cid is an integer type that is a renaming of customer_id and can be used any place that customer_id is used. A customer_id value can be assigned cid variable, or the other way around.
Any two structurally equivalent types can be explicitly treated the same by using a type name as a function. This is called type casting. Use type casting to override type incompatibilities.
For example, suppose you have two types, one for HTML encoded strings and one for unencoded strings.
type html_encoded_string is new string;
If you know that the title variable contains data that doesn't need to be HTML encoded, you can add it to the web_page by converting it to an html_encoded_string value using type casting.
web_page := web_page & html_encoded_string( title );
In SparForte, the positive and natural types are treated specially. These are subranges of the integer type. Positive values are always compatible with natural values, and natural values are always compatible with integer values. But natural values cannot be assigned to a positive, for example, because the range of possible values for a natural is larger than that of the positive type.
When to Use Types and Subtypes
There are different opinions for how to use the type system.
Some developers believe that the primitive, predefined types should only be used to create new types and, in your program, your variables and parameters should only use types that you have created.
Some developers are concerned that too many types can be cumbersome, requiring extra type casting, converting one type to another. For example, if you have a lot of different integer types and you want to use them in an expression, you may have to typecast them all to integer and then typecast the result back to the final type, which makes the expression hard to read.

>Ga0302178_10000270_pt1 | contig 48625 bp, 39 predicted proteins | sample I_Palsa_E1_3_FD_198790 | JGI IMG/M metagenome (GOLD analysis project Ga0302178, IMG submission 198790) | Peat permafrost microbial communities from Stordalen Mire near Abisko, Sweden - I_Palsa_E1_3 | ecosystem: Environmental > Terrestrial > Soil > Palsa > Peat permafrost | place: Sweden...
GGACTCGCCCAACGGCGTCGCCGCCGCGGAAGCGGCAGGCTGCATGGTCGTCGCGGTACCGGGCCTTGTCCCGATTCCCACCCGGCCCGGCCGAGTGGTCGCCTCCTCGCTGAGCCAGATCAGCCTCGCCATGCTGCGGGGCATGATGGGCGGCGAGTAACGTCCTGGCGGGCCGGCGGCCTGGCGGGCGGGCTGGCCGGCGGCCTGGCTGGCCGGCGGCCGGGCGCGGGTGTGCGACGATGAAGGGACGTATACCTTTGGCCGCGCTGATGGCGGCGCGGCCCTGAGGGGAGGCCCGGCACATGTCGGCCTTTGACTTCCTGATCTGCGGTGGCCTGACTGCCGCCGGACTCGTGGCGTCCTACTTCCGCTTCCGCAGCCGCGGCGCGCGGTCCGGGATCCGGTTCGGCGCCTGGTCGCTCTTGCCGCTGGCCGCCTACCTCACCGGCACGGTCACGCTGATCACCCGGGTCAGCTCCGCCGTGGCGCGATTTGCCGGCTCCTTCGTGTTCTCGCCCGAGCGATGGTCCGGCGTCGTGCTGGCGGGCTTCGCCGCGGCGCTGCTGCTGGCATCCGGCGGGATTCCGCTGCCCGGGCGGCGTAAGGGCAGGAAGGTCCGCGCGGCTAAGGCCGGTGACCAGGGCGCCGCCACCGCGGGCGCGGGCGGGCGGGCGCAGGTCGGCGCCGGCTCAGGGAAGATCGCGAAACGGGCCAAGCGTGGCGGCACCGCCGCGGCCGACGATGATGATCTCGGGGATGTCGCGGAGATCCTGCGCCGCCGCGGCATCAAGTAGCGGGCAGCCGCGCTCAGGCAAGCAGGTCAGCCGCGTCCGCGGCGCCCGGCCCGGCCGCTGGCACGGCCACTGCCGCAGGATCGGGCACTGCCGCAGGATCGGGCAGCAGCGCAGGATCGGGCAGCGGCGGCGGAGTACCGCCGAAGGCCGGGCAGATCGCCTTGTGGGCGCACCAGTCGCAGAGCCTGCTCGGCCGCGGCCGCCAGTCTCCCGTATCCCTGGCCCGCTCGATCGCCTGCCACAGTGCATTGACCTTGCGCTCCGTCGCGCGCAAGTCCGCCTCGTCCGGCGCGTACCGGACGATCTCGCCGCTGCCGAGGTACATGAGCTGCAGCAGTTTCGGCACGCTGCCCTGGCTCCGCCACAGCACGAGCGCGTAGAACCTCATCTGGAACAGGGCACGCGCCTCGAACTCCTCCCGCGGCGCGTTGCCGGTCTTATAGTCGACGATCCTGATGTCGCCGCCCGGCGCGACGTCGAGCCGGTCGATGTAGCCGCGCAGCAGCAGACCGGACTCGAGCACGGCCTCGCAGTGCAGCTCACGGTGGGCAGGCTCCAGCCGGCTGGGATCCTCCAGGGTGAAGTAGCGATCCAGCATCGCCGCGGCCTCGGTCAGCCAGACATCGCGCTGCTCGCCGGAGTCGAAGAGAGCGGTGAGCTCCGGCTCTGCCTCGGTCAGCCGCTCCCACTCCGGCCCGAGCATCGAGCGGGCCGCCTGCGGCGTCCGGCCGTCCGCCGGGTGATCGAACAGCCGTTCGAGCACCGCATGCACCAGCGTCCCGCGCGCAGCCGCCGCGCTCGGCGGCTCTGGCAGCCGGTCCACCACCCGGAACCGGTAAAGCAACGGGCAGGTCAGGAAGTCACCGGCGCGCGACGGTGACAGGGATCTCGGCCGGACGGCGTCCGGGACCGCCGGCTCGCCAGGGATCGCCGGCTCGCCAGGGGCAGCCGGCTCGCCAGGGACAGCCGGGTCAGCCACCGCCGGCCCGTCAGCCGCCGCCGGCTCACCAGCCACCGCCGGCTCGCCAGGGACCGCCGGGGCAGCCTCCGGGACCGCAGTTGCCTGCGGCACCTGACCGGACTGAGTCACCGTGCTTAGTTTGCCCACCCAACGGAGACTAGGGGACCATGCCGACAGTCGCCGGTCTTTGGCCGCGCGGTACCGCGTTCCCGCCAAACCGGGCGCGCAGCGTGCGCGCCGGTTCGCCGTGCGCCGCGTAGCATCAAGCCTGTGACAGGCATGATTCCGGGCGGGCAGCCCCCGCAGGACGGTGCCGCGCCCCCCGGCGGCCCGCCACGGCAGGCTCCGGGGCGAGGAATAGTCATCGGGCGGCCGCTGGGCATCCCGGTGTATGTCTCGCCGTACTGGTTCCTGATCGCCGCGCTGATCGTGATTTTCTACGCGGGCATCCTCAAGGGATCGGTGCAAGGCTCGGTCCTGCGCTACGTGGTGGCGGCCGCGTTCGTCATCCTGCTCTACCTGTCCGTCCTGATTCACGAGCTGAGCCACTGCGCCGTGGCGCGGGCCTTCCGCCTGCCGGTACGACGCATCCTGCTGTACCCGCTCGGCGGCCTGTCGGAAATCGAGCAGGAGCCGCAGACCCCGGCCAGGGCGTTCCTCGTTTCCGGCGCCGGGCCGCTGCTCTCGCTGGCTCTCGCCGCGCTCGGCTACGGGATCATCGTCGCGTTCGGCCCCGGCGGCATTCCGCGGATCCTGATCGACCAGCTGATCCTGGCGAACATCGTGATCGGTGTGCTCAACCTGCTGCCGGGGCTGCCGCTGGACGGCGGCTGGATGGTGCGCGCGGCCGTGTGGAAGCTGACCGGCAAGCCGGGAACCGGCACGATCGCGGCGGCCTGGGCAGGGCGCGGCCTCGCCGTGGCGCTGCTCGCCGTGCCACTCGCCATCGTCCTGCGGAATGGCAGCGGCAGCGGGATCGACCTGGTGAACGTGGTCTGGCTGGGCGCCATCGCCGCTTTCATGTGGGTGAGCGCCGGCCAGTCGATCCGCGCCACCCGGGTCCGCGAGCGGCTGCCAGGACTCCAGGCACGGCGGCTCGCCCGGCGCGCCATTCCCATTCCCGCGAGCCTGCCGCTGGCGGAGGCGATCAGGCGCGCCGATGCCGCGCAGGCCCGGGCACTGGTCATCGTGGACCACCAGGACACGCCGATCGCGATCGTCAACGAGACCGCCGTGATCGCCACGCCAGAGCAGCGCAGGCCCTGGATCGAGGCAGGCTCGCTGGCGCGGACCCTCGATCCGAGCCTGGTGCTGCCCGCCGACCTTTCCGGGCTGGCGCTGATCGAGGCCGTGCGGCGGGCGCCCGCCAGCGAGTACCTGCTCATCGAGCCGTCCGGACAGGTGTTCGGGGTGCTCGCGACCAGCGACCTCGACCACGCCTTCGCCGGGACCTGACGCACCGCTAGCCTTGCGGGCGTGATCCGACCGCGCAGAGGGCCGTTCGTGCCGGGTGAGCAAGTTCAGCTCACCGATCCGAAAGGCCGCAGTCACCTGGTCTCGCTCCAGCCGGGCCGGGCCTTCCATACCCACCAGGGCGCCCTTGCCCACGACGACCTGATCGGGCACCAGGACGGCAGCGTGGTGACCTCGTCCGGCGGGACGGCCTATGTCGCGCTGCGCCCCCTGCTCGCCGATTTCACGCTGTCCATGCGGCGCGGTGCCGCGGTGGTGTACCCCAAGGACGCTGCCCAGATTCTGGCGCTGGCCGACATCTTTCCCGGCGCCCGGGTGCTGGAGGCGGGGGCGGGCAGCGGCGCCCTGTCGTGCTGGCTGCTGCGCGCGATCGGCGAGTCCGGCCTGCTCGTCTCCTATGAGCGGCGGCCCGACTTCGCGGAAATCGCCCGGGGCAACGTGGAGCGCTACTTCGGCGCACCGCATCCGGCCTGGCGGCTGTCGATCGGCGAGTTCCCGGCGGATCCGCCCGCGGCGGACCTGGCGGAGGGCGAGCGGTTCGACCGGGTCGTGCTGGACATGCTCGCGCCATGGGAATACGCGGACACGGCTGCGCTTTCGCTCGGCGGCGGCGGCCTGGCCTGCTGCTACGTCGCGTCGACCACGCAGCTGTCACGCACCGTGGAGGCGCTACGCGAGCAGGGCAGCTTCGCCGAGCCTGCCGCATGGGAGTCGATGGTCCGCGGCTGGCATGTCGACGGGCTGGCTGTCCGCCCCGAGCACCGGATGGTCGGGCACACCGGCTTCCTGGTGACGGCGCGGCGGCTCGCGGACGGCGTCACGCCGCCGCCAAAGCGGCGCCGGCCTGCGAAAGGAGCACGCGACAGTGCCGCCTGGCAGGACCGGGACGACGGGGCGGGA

It is important that you use new types where they make the most sense. If a customer id and a supplier id will never be combined in an expression, then it makes good sense to define them as incompatible types.
There are many predefined types. More types are declared in the built-in packages. These are described in detail in the Reference section on types. The following type tree shows most of the predefined types and how they are related to one another.
As mentioned in the other tutorials, SparForte also has universal types. These are the most primitive types and are the base types of most of the other predefined types. A universal type is special in that it is automatically compatible with any type of the same structure. These are intended for short, simple scripts or working on the command line when you don't want to take advantage of SparForte's typing system.
There are three universal types.
Because these types are root types, if you create a new type using type or subtype, the new type will not have the special properties of the universal type. This shouldn't be much of an obstacle, since you use the universal types to avoid the type system.
These types are similar to weak typing: an universal_typeless variable is always contains a universal_typeless value, but the value is interpreted as a string or integer depending on the expression or context, implicitly type casting the value. This is different from dynamic typing, where the type of a variable is unknown until the program runs.
There is a trade-off when using universal types. They can be more convenient when creating a quick prototype or a short script, but you also lose the safety, readability and easy scaling advantages of explicit types and compile-time error checking. Like any data type, be cautious and chose the approprite type for your task.
Types, Subtypes and Aggregate Types
Another use for the type system is to construct aggregate types such as arrays or records.
Once you define a new aggregate type, you can create derived types using the type and subtype statements just like any other type.